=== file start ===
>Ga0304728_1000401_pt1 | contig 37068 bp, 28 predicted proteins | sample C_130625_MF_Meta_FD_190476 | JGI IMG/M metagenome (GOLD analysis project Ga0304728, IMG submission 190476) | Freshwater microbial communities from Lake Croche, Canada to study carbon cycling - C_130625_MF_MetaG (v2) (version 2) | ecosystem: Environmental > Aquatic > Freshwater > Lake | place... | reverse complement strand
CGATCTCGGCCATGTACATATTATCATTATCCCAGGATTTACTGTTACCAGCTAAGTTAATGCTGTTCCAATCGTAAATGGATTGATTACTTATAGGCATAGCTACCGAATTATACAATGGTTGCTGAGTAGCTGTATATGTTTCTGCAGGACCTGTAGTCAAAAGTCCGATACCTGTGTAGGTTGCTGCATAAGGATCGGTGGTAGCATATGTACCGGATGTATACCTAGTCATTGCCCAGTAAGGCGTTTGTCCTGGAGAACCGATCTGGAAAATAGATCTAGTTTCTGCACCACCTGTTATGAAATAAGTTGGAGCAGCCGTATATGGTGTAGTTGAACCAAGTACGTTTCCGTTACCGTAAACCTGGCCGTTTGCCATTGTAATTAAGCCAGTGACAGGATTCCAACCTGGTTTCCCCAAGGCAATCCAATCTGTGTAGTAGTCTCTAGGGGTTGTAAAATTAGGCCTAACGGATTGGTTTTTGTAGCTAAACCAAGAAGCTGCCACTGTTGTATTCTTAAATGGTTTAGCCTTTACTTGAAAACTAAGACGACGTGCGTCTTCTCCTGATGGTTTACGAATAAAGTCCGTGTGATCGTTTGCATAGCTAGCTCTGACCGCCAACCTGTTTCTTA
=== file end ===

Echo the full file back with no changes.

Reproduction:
>Ga0304728_1000401_pt1 | contig 37068 bp, 28 predicted proteins | sample C_130625_MF_Meta_FD_190476 | JGI IMG/M metagenome (GOLD analysis project Ga0304728, IMG submission 190476) | Freshwater microbial communities from Lake Croche, Canada to study carbon cycling - C_130625_MF_MetaG (v2) (version 2) | ecosystem: Environmental > Aquatic > Freshwater > Lake | place... | reverse complement strand
CGATCTCGGCCATGTACATATTATCATTATCCCAGGATTTACTGTTACCAGCTAAGTTAATGCTGTTCCAATCGTAAATGGATTGATTACTTATAGGCATAGCTACCGAATTATACAATGGTTGCTGAGTAGCTGTATATGTTTCTGCAGGACCTGTAGTCAAAAGTCCGATACCTGTGTAGGTTGCTGCATAAGGATCGGTGGTAGCATATGTACCGGATGTATACCTAGTCATTGCCCAGTAAGGCGTTTGTCCTGGAGAACCGATCTGGAAAATAGATCTAGTTTCTGCACCACCTGTTATGAAATAAGTTGGAGCAGCCGTATATGGTGTAGTTGAACCAAGTACGTTTCCGTTACCGTAAACCTGGCCGTTTGCCATTGTAATTAAGCCAGTGACAGGATTCCAACCTGGTTTCCCCAAGGCAATCCAATCTGTGTAGTAGTCTCTAGGGGTTGTAAAATTAGGCCTAACGGATTGGTTTTTGTAGCTAAACCAAGAAGCTGCCACTGTTGTATTCTTAAATGGTTTAGCCTTTACTTGAAAACTAAGACGACGTGCGTCTTCTCCTGATGGTTTACGAATAAAGTCCGTGTGATCGTTTGCATAGCTAGCTCTGACCGCCAACCTGTTTCTTA